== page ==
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- Federal Open Market Committee imposes third consecutive 75-basis-point increase.
- FOMC sets target range for Fed rate above 4%, which could require two more increases totaling 125 basis points.
Instead, it was the decision by the Federal Open Market Committee (FOMC) to set a new, year-end target range for the benchmark Fed rate above 4% — with a midrange of 4.4% — that created a stir.
As Chairman Jerome Powell noted in a news conference following the FOMC meeting, the 4.4% midrange is a full percentage point higher than the target midrange the committee projected in June.
Wednesday’s 0.75% increase — the Fed’s fifth rate hike this year — brings the current target range for the Fed rate to between 3% and 3.25%, its highest level since 2008. To get to the year-end target will require increasing the rate by another 125 basis points.
The FOMC does not meet in October, but has meetings scheduled in November and December. That raises the possibility it could do at least one more 75-basis point increase followed by a 50-basis-point hike, or some combination of that.
Powell, as usual, was non-committal about future increases.
“We make one decision per meeting,” he said, while acknowledging that the “median suggests another 1.25 percentage points in rate increases” to come. “We’re going to make that decision at the (next) meeting; we didn’t make that decision today.”
“We’ve raised interest rates by 3 percentage points this year,” Powell added. “At some point it will become appropriate to reduce our increases.”
Inflation Still Running High
That’s not likely to be anytime soon. As the committee noted in its official statement, inflation remains “elevated, reflecting supply-and-demand imbalances related to the pandemic, higher food and energy prices, and broader price pressures.”
According to the monthly report released Sept.13 by the U.S. Department of Labor’s Bureau of Labor Statistics (BLS), the consumer price index (CPI) ticked up 0.1% in August from a month earlier on a seasonally adjusted basis, after being unchanged in July. The annual rate, however, dipped to 8.3%, its second-straight monthly decrease after it hit 9.1% in June — the highest rate since the 12-month period ending November 1981.
Month-over-month increases in the shelter, food, and medical care indexes offset a 10.6% decline in the gasoline index.
However, core inflation — which excludes the volatile food and energy categories — remained elevated, jumping 0.6% in August from the previous month. That was led by the shelter index, which jumped 0.7% from July, the biggest monthly increase since 1991. Year over year, the shelter index is up 6.2%.
Powell said during his news conference that the committee expects shelter inflation to “remain high for some time.”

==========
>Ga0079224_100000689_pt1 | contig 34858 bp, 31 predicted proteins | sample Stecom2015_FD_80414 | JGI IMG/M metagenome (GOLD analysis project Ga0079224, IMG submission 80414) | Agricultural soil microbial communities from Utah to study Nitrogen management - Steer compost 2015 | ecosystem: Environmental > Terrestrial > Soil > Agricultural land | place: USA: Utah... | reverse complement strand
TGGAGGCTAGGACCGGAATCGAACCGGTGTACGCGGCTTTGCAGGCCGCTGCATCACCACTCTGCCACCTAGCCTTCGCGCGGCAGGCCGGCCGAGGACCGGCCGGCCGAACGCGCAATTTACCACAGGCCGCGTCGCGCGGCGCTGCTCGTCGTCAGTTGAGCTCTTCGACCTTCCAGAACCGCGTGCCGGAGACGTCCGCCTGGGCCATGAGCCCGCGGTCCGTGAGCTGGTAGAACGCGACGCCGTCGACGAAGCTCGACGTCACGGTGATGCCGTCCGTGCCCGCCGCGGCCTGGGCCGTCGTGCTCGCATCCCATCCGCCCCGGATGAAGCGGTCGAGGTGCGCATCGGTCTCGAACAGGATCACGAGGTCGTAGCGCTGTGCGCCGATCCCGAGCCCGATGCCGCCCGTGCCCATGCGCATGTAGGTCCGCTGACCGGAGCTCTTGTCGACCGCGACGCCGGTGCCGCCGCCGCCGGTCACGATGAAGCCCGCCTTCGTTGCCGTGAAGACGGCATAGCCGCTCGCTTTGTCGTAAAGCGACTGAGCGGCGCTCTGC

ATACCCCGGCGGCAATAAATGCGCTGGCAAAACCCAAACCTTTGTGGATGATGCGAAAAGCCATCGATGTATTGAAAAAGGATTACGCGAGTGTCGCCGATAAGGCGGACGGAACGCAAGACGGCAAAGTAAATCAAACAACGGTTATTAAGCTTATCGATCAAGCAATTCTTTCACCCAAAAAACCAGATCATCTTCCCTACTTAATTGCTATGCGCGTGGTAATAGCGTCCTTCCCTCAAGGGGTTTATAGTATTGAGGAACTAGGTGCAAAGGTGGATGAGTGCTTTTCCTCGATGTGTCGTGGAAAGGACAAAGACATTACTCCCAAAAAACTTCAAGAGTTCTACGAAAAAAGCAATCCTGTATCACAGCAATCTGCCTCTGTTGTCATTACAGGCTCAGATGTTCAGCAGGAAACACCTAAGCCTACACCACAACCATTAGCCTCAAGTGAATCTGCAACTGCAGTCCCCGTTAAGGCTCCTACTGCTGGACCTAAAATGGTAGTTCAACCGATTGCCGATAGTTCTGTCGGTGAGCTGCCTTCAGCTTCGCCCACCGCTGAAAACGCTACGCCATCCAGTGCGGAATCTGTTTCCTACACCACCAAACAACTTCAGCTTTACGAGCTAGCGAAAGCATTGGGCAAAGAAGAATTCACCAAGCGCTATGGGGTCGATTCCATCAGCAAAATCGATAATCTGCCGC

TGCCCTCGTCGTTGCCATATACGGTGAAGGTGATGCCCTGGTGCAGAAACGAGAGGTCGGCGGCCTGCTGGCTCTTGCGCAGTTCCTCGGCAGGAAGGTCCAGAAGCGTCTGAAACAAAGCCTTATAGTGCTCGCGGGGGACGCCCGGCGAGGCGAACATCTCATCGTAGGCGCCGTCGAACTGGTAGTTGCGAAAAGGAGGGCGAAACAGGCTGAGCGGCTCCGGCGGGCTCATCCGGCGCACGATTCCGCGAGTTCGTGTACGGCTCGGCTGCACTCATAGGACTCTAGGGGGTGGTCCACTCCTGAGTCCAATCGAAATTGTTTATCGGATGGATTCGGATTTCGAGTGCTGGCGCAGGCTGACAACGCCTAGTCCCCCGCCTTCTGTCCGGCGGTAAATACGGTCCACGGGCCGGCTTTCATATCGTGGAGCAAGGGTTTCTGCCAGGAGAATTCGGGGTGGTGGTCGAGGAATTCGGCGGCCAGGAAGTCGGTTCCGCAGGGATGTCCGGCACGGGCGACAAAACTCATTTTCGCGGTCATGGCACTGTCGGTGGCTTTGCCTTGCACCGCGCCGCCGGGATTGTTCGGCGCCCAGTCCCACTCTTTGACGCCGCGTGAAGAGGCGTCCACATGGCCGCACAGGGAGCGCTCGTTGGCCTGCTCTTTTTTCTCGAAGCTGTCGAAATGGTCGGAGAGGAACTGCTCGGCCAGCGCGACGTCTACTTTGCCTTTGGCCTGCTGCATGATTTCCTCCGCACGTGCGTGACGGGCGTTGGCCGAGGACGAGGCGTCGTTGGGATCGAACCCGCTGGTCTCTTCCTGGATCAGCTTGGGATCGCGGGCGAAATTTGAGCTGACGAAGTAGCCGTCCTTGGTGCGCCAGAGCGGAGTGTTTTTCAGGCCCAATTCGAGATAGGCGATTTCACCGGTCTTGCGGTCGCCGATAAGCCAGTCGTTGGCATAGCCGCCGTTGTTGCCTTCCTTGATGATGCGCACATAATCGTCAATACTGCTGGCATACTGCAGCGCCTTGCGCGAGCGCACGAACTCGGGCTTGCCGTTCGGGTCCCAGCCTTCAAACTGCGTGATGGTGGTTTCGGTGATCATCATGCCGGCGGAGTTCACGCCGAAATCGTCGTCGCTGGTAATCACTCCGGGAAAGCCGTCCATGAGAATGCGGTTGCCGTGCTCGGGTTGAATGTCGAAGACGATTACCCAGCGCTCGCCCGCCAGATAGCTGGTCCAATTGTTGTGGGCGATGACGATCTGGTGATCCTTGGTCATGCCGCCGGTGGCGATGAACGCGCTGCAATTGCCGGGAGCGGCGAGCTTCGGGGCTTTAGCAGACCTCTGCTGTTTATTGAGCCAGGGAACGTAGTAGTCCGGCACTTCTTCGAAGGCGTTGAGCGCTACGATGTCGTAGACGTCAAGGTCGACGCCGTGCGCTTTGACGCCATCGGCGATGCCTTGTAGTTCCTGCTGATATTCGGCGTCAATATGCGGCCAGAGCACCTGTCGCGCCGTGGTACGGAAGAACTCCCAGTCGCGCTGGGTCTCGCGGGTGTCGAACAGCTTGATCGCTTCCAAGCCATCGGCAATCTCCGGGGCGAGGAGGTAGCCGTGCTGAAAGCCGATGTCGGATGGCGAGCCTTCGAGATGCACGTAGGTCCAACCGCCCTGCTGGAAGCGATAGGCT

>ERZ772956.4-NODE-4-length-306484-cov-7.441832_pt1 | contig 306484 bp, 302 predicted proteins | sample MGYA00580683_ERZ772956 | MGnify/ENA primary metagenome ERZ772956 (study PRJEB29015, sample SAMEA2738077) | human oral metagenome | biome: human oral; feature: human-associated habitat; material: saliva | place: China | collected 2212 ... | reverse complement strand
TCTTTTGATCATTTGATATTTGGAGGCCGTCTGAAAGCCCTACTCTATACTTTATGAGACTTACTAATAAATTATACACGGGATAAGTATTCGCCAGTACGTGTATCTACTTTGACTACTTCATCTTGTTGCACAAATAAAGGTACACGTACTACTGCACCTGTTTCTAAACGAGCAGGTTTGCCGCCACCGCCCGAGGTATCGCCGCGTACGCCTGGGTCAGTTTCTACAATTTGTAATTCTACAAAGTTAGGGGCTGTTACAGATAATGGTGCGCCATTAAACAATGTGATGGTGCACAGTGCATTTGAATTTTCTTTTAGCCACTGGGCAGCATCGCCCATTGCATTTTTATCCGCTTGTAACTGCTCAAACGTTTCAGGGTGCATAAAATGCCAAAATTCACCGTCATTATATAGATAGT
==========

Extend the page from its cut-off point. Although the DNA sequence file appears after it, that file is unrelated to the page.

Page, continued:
“What I’m really saying is that we’ve had a time of a red-hot housing market all over the country,” he said. “There was a big imbalance of supply and demand. … Decelerating housing prices should help bring prices more in line with rents and other fundamentals. We probably in the housing market have to go through a correction to get back to that place.”
He also repeated a statement he made in August during a conference in Jackson Hole, Wyo., that the FOMC is “strongly resolved to bring inflation down to 2% and will keep at it until the job is done.”
As he did in that earlier speech, he acknowledged that the effort to bring inflation down to the 2% target will not come without pain.
“We can’t fail to get inflation down to 2%. We can’t fail to do that,” he said. “If we were to fail to do that, that would be the thing that would be most painful to the people we serve. So that has to be our overarching focus.”
“We have got to get inflation behind us,” he added. “ I wish there was a painless way to do that. There isn’t.”
'Trickle-Down Effect' For Housing Market
George Ratiu, senior economist and manager of economic research for Realtor.com, said that while the increase in the Fed rate does not directly affect mortgage rates, it will have a “trickle-down effect.”
“Homebuyers will continue to feel higher monthly payments,” Ratiu said. “With the rate for a 30-year mortgage 300 basis points higher than last year, the buyer of a median-priced home this week is facing a monthly payment that is 66% higher than the same week in 2021. That’s even before you factor in property taxes, insurance, and HOA (homeowner association) fees.”
He added, “For most Americans, housing affordability is a critical concern, as home prices and rents continue to rise at double-digit rates and wage growth remains negative, when adjusted for inflation.
Ratiu noted there is a “silver lining” for housing, as buyers could see price cuts as demand has fallen as mortgage rates have risen.
“The sharp pullback in demand has decreased sales of both new and existing homes, and with fewer buyers, sellers are seeing their homes linger longer on the market,” he said. “As a result, we’re seeing about 20% of properties on the market experiencing price cuts — a level not seen since 2017, when housing markets were on more balanced footing.”
While the transition toward balance is welcome news, he said, the “road ahead is likely to remain bumpy, as household finances continue to be squeezed by rising costs and the shortage of homes for sale remains stubbornly in place.”
Odeta Kush, deputy chief economist for First American Financial Corp., said the housing industry is very “rate-sensitive,” and as a result the market has slowed in response to the Fed’s monetary tightening.
“But while higher frequency housing-market indicators — such as mortgage applications — clearly indicate the housing market is cooling, commonly cited inflation measures have not,” Kushi said. “While the Fed is aware of the housing market deceleration and the housing market’s multiplier effect on the economy, that recognition is not likely enough to deter the Fed from further monetary tightening.”